Barcelona 3—Arsenal 1
Robin van Persie’s sending-off for time wasting threatens to turn the philosophical aphorism That is football into a joke.
The argument over which league is the best in the world is truly one of the most absurd held today. Since it can never be tested, the contest remains purely speculative and completely open-ended. But it is also one of the more interesting arguments for its ability to pull in criteria lying well beyond the pitch. In fact, it can’t stay on the pitch. It is a football argument with a long cultural reach.
People weigh in wholeheartedly with unsubstantiated positions; one’s feelings are sufficient once declared. Others set about on quixotic analyses, devising classifications and headings, measuring factors and assigning them values. Anything and everything from anywhere is used to make the case; style, individual skill, recent club domestic and European success, league parity, where the best players play, league and club financial strength (from television rights to tax codes), international appeal, fan attendance, stadium atmosphere, governance, weather. In the end this is just a thought experiment no matter the weight given to global finance or Ronaldo step-overs.
There will always be disagreements and irreconcilable positions when it comes to who is the best player in the world, which is the best team, the greatest XI, the best Cup final. A manager’s strategy, a starting eleven, a substitution, or a referee’s call will be endlessly contentious. There will always be tireless (and tiresome) arguments about football matches for as long as there are football matches, from the course of a match’s unfolding events to what should have happened and what didn’t happen.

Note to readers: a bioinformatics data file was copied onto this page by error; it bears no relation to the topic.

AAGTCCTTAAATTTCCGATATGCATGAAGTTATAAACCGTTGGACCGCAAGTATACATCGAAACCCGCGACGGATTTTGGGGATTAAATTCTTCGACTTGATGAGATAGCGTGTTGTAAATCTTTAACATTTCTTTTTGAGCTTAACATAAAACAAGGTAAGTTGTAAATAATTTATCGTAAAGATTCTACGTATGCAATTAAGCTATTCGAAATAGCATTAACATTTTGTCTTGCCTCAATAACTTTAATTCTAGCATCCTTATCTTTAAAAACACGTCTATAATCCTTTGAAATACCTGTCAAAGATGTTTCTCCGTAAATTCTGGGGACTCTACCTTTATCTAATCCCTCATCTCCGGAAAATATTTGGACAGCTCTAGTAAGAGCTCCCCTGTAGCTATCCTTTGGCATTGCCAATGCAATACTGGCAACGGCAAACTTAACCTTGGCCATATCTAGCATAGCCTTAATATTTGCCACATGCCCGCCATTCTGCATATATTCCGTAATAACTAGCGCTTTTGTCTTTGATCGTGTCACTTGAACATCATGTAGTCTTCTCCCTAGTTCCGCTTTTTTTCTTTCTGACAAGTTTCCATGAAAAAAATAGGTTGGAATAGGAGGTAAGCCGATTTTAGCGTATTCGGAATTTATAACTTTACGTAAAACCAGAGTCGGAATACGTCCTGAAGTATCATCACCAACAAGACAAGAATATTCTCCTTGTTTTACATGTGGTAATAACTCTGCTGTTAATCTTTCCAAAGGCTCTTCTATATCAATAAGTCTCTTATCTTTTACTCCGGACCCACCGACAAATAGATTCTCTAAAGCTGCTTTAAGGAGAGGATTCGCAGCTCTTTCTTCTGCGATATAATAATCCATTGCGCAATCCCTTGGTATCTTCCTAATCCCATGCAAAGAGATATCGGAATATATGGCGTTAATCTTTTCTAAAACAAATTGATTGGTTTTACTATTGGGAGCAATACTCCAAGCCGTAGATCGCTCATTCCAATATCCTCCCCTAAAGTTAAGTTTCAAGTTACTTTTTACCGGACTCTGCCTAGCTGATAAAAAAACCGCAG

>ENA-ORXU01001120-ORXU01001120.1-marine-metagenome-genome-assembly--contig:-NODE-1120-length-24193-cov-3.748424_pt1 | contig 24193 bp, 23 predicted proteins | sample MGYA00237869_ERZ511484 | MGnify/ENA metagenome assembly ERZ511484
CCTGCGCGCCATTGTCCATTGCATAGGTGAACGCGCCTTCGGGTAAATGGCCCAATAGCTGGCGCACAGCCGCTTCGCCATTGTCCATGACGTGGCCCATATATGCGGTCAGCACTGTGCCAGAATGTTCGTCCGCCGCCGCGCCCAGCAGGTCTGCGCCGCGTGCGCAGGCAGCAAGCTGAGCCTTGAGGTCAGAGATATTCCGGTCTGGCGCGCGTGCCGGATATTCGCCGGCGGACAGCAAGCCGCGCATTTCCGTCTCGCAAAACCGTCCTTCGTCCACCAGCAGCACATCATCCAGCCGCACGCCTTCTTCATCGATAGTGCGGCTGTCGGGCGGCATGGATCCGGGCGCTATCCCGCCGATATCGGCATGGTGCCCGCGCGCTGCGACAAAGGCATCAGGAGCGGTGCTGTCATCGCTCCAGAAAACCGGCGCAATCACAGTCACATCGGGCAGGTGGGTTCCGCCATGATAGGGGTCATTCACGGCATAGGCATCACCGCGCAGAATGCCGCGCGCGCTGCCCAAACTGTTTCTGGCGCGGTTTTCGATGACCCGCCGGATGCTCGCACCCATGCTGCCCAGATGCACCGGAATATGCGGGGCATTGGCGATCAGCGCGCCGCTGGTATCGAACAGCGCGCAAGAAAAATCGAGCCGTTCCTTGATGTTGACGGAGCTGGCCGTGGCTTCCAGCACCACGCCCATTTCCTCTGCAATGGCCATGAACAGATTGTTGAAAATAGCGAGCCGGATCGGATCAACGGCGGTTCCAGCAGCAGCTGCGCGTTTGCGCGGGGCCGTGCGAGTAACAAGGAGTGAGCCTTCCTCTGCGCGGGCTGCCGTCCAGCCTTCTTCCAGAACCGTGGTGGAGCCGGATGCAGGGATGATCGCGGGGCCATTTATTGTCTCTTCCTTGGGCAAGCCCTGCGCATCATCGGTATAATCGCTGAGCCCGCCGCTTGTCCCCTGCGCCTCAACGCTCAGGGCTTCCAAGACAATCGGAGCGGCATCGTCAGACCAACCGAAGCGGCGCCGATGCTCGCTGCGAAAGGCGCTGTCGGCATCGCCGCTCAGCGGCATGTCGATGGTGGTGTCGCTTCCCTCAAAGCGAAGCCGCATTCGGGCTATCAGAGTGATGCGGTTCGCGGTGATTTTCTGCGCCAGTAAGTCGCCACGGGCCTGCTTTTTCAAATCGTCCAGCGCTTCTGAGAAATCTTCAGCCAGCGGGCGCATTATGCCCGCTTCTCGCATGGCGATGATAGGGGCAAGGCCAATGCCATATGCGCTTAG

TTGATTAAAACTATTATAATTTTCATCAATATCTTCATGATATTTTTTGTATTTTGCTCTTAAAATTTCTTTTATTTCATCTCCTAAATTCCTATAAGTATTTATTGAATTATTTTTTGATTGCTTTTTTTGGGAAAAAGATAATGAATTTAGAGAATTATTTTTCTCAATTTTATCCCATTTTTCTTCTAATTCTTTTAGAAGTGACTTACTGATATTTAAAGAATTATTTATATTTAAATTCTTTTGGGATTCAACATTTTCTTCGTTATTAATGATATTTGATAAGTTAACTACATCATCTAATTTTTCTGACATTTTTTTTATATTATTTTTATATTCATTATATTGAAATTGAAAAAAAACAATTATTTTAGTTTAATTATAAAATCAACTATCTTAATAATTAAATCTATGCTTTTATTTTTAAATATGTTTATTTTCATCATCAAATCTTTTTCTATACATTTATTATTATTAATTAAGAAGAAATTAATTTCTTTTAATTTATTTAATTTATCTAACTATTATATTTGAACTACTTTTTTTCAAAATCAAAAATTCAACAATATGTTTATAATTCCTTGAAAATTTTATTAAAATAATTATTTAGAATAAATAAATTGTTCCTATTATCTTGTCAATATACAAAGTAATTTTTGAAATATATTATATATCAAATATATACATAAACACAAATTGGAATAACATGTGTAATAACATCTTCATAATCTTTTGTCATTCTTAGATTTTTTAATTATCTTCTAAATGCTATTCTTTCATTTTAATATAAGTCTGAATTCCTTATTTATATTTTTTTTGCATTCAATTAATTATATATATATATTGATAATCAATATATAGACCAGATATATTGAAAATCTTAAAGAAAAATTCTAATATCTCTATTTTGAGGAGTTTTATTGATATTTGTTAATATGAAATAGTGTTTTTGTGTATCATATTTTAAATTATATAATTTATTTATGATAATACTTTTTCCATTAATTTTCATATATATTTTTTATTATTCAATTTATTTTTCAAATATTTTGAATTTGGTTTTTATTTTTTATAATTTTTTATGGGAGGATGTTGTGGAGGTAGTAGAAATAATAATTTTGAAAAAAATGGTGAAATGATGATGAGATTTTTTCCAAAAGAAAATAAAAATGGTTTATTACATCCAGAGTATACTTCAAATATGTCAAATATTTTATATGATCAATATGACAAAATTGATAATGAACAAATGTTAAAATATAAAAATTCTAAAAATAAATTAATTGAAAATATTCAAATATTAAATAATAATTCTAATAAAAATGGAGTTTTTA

Football prides itself on indeterminacy. It is the only condition where competing truths of subjective experiences and the emotions of partisan loyalties can co-exist. Multiple perspectives are validated by their inability to be disproved. Somewhere along the way, discussions and arguments break free from the point-by-point rhetoric and float around inconclusively.
And here is where it is declared: That is football. The mutual recognition that there are no answers, nowhere definitive to go, except along the same circuitous routes. It may signal a surrender to cosmic forces, but it goes further in existential affirmation by permitting us to see our immersion in the mysterious, in the tangle of paradoxes, and in the adventure of the ad infinitum that constitutes what is great and absurd in daily life. With little harm, that is football states the eternal conclusion that nothing can be concluded. It brings about disengagement until the arguments resume again.
A match is ninety minutes, but within this designated period time never stops. Stoppage time, which marks the finite, is the judgment of one person. A lack of finality and certainty is a virtue of the game. Every offside call and tackle is a contested truth. The offside rule has about as much subjective influence that the concept of a game can withstand. Every weekend, Lionel Messi is expected to do something that makes us hush, and when he does, we hush—anticipation and expectation lead to the same place. The faster the game becomes, the greater the call to slow it down and gain control, yet goal line technology has met stiff resistance. The incredible feats of human beings on the pitch, as well as their fallibility, contribute to the irrepressible unexpected and mystery embedded in the game.